Monday, April 23, 2012

Rejection Junction
What’s Your Function?
Picking Up Authors and Writers and Clauses…

by Hilde Garcia

What to do while I wait for a reply or a contract or a rejection letter?
  1. Eat chocolate
  2. Clean your garage
  3. Organize the sock drawer
  4. Stalk your editor on Facebook- no wait, only in my dreams
  5. Post on your blog
  6. Eat more chocolate
  7. Watch a movie
  8. Pretend not to care
  9. Look in my mailbox every day, every hour, (not my real mailbox, the electronic one)
  10. Relax and start a new project- hah, easier said than done.
So, the hard part about waiting is waiting.  It makes no sense, but my mind won’t let go of all the expectations I have for that manuscript once it left my hot little computer. 

I fantasize about what might happen, the famous people I will meet, the loads of money that I will earn.  I hope I am like a breakout author who has instant success.  I dread rejection, I mean, how dare anyone say something is wrong with my work.

Maybe I should occupy my waiting time with writing?

Jane Yolen said it best when she says rule number one is “B. I. C. - butt in chair.”

There is nothing I can do, no amount of hoping that will make the process go faster or change the outcome of my project.  I find that after I sent out my story, feeling confident I will get a quick reply- (it’s been 3 months, should I worry?)- I can’t even think of another story.

It’s like my mind is stuck on the one I sent out because I haven’t had closure with it yet.  How can another idea pop into my head with that open wound?  I say wound because until it is published and making me money, it won’t seem like it’s healed.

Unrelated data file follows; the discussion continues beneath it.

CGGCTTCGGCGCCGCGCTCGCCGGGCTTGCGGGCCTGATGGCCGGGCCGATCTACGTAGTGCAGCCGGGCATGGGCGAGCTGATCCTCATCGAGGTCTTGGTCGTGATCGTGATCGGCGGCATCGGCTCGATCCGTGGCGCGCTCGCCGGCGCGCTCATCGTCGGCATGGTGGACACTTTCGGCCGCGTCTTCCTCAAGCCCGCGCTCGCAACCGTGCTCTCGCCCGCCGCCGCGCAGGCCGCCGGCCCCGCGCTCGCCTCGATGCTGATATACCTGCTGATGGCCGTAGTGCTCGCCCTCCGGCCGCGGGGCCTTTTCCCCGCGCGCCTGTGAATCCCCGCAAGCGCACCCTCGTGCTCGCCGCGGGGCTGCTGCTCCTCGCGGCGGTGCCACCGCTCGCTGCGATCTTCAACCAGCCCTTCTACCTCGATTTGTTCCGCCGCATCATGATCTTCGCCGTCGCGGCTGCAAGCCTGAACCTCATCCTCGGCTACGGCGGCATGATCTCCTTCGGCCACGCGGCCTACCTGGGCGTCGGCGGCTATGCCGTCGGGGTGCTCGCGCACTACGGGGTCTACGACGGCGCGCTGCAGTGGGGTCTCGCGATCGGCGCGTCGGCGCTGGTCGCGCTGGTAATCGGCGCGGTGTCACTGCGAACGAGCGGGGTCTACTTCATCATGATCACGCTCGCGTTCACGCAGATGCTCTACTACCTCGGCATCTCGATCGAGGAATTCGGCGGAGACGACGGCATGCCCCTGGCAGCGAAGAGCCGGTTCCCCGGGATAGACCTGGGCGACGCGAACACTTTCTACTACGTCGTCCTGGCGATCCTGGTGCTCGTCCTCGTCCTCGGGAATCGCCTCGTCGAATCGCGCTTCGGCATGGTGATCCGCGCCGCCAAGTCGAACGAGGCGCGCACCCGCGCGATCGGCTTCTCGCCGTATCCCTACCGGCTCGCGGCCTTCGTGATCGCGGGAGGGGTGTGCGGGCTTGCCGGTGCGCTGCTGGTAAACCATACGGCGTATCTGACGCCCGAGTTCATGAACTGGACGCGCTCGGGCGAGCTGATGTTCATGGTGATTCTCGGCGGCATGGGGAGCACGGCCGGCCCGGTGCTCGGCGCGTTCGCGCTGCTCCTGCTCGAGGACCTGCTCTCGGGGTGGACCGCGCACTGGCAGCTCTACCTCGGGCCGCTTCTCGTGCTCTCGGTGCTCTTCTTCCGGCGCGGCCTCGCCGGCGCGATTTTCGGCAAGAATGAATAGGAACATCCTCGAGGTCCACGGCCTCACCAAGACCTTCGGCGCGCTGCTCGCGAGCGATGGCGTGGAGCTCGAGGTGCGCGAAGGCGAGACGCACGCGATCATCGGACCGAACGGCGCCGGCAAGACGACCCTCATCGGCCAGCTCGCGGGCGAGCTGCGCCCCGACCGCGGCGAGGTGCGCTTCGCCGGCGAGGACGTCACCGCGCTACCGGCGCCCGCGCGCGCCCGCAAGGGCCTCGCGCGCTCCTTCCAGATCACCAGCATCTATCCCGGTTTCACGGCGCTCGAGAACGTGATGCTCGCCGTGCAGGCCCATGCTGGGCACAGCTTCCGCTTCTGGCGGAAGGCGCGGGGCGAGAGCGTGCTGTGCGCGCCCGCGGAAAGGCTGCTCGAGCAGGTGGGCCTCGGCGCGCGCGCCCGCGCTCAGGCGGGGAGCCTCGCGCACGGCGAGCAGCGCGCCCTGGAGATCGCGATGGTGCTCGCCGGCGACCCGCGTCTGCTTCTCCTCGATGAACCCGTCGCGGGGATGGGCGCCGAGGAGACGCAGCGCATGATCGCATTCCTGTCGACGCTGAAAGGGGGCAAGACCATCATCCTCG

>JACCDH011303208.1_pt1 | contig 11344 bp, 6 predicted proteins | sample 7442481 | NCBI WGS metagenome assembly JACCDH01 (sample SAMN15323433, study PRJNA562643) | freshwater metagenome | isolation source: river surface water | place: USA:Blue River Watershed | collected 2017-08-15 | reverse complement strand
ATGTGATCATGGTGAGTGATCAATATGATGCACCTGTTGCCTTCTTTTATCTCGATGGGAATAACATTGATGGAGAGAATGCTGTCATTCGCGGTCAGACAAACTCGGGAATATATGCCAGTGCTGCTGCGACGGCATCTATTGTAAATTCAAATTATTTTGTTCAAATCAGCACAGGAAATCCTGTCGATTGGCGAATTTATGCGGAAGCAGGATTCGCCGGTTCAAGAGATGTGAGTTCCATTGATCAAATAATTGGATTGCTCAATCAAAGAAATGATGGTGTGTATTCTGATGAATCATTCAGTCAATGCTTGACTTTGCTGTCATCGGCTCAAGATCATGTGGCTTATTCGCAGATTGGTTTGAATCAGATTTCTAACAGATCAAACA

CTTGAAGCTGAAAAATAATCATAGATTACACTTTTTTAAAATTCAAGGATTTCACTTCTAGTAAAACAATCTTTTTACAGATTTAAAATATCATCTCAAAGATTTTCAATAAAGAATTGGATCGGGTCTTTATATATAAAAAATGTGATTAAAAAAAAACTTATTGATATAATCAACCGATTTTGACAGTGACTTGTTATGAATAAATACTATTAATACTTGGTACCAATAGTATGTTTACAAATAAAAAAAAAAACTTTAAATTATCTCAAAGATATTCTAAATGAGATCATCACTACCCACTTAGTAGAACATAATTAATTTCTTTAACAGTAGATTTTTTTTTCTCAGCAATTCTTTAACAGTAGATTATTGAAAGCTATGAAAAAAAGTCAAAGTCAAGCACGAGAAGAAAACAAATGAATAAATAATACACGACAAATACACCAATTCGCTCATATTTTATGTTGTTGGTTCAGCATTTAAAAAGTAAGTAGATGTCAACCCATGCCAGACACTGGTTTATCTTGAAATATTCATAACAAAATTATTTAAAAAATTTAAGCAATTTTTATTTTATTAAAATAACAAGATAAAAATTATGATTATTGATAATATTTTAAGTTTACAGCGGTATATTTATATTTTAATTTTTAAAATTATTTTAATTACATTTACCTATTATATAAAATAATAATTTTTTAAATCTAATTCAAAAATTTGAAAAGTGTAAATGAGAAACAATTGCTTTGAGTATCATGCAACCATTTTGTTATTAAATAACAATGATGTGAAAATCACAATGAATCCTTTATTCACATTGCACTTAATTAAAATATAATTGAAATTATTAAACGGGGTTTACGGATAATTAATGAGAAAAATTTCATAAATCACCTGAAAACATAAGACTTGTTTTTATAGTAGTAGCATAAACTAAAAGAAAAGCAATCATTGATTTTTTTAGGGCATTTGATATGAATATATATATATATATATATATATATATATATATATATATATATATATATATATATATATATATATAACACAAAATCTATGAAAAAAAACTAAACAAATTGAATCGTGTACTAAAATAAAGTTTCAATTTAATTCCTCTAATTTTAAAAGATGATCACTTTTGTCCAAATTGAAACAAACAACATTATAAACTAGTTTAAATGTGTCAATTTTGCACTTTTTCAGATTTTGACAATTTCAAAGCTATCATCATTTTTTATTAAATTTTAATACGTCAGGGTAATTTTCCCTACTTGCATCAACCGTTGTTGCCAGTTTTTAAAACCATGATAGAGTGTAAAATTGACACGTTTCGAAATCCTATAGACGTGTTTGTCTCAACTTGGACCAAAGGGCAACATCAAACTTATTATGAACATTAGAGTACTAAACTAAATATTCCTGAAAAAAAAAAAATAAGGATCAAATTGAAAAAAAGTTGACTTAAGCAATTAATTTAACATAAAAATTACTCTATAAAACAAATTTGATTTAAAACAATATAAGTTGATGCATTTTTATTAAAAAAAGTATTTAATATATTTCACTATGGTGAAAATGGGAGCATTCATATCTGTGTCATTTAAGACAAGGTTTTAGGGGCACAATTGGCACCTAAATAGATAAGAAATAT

The hard part for me is the idea. This was my first novel, my first attempt at writing and even being part of a blog and a critique group.  I had a solid and great idea.  I turned it into a book with my group’s help. I got people interested in it and sent it off as requested.

I felt bold.  And boom, now what?  I got nothing.  Will my group think I am a fraud? A one hit wonder?

So, what to do when you send the manuscript out? 

Write, write and write! 

Even if it never sees the light of day, if I keep putting one word in front of the other, something good is bound to develop. (Right? Someone please tell me this is true.)

In the meantime, I will eat chocolate and organize my sock drawer (and yeah, keep writing.)


  1. I know how you feel!! I'm off to fnd chocolate...or an idea...

  2. Make cookies...coookkkiiieeesss!

    Hilde is right. The hardest part of waiting is waiting. Love this post.

  3. Keep submitting. The hardest part is turning it around and sending it out again.

  4. The more things I have out there the easier it is to handle waiting - or rejections.

  5. It's a hard lesson to learn - i'm waiting to hear about four submissions/comps just now and checking emails constantly (and trying not to eat chocolate). It's one of the reasons I flit between different types of writing, so I've always got something on the go while impatiently waiting for replies!

  6. The waiting is torture. I tend to be relived when I don't see a reply because I know there is still a chance then the self doubt sets in and I'm convinced it won't be.

  7. Keep on writing or take a much needed break while you're waiting. I know that waiting is pure agony. You just can't help waiting for the mail person, though!

  8. Chocolate sounds like a great idea while waiting! Writing is a bit more productive though. Fun post, but definitely good advice to write, write and write!

  9. According to Tom Petty, the waiting is the hardest part. Meanwhile, it's my pajama drawer than needs organizing...


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